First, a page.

Why Google Should Be Worried


By Alex Salkever With the acquisition of paid-search provider Overture (OVER), Yahoo! CEO Terry Semel officially has put a bulls-eye on Google.com, the world's most popular search engine. Now, Yahoo and Google will brawl for the top spot.

The $1.63 billion cash-and-stock acquisition surprised no one. Yahoo (YHOO) has watched uneasily as Google has built its user base and brand name in the red-hot search-engine market. By some estimates, Google now runs 75% of all search queries on the Internet, either through Google.com or affiliated sites such as America Online (AOL), the Washington Post (WPO), and, ironically, Yahoo. That strategy should deposit around $700 million in privately held Google's revenue in-box in 2003.

MUTUAL BENEFITS. Over the past year, Google also has expanded, adding a news search and Froogle, a search engine for shoppers (see BW Online, 1/14/03, "Will Froogle Be a Google for Shoppers?"). Those moves encroached even more on Yahoo's portal strategy of being all things to all customers. So Yahoo has been seeking ways to fight back -- and having exclusivity with Overture fits the bill.

The deal makes a lot of sense for Overture, too. It has been waging a bitter battle with Google in the fast-growing paid-search-listings business. Analyst Safa Ratschy of U.S. Bancorp Piper Jaffray estimates that the global market for paid searches will grow from $2 billion in 2003 to $6 billion in 2006. No wonder the two leaders are competing for clients, whose advertisements appear alongside search results.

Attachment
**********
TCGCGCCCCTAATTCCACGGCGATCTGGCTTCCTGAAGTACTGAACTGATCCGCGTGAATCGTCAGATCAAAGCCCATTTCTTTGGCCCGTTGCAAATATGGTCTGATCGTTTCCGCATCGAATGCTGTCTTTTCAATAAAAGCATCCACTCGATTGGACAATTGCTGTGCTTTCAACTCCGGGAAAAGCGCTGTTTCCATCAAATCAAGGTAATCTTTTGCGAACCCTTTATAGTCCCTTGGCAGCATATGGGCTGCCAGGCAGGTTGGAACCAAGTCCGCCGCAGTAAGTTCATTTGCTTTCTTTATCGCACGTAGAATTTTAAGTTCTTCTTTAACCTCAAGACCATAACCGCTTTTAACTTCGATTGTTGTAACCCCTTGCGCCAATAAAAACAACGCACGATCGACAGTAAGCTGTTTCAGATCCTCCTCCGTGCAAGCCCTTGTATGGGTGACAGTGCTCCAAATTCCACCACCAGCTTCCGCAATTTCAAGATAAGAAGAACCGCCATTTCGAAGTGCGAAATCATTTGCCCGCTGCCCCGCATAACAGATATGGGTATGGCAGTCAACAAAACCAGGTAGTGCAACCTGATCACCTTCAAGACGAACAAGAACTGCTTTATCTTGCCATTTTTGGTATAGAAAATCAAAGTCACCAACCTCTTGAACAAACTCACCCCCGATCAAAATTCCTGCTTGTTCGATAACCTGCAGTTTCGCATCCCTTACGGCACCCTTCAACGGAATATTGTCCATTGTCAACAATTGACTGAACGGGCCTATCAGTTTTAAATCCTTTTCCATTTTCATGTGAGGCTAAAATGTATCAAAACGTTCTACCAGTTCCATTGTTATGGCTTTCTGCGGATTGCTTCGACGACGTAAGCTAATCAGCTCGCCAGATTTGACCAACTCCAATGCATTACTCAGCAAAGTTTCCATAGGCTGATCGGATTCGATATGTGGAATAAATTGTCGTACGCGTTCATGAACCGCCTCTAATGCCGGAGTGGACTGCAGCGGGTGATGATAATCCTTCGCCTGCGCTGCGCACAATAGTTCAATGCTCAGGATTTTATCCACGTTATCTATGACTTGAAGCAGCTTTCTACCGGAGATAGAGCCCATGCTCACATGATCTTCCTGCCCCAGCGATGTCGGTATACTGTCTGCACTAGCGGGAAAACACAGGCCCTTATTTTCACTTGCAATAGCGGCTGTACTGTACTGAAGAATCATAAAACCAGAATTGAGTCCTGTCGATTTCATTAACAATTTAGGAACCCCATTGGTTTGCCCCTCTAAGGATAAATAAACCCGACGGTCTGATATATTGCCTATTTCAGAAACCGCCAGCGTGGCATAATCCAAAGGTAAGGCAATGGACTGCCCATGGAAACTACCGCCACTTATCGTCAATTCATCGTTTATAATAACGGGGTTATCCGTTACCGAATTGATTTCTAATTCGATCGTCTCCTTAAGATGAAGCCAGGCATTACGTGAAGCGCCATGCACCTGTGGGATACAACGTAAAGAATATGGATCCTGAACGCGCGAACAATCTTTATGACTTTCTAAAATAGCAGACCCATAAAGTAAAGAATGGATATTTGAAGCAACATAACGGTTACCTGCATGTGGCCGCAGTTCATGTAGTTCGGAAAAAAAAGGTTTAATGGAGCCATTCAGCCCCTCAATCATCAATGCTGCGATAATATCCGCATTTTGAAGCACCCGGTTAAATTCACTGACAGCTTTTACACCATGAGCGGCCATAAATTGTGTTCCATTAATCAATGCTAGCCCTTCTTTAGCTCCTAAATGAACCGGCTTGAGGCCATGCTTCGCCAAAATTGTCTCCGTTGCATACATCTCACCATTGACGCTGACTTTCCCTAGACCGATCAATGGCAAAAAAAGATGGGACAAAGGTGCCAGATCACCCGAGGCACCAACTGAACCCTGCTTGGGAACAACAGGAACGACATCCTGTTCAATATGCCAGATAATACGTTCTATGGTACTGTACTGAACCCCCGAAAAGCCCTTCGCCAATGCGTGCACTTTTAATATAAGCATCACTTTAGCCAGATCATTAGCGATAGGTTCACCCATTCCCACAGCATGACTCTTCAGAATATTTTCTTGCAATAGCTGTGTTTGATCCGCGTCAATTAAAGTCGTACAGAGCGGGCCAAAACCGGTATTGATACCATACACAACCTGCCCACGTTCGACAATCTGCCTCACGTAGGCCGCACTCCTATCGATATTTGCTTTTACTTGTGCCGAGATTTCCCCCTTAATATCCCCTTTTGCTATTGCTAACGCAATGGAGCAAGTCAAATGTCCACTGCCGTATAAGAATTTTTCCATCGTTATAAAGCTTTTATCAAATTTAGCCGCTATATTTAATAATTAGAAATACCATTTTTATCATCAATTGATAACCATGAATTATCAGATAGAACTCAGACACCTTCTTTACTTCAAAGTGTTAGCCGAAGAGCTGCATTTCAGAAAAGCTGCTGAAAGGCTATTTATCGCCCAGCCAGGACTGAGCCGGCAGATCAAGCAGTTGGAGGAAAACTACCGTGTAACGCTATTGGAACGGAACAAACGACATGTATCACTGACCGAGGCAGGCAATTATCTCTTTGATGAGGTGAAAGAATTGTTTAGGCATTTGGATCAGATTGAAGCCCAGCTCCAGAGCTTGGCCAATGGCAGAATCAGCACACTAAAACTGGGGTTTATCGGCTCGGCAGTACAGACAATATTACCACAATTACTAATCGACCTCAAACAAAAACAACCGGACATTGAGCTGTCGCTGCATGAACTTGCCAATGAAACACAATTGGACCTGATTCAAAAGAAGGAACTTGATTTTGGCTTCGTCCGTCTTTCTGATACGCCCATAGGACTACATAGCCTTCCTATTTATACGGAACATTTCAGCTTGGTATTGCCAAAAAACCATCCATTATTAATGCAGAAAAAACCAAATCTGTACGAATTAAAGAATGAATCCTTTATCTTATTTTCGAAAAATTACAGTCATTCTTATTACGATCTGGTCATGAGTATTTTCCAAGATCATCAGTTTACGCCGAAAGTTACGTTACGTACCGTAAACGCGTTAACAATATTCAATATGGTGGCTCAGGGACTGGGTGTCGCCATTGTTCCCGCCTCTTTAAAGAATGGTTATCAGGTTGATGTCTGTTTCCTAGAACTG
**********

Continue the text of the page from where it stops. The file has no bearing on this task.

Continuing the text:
Overture has been at a disadvantage to Google in one key way. With a huge base of search queries coming directly to its Web site, Google could maintain higher margins on many of its paid-search sales because it didn't have to split revenues with other outfits. By contrast, Overture has relied on big portal customers carrying its search engine -- and they've been pushing to pay less for the privilege of doing so. The Yahoo deal solves Overture's revenue-splitting problem by providing a huge base of captive search results at Yahoo.com.

NO MORE SHARING. How huge? Yahoo and Microsoft's (MSFT) MSN Search site represent 60% to 70% of Overture's revenues for paid listings. Under those arrangements, Overture collected some 30% of the money paid by advertisers for click-throughs on paid placements alongside Web-search results. Now, Yahoo will eliminate the middleman and be able to capture 100% of the revenues it previously split with Overture.

Even better, that could give also Yahoo flexibility to undercut Google on prices for paid-search listings. Yahoo CEO Semel also plans to leverage Overture's 88,000 business customers with a view to selling more of his outfit's services -- things like Web and e-mail hosting and job listings.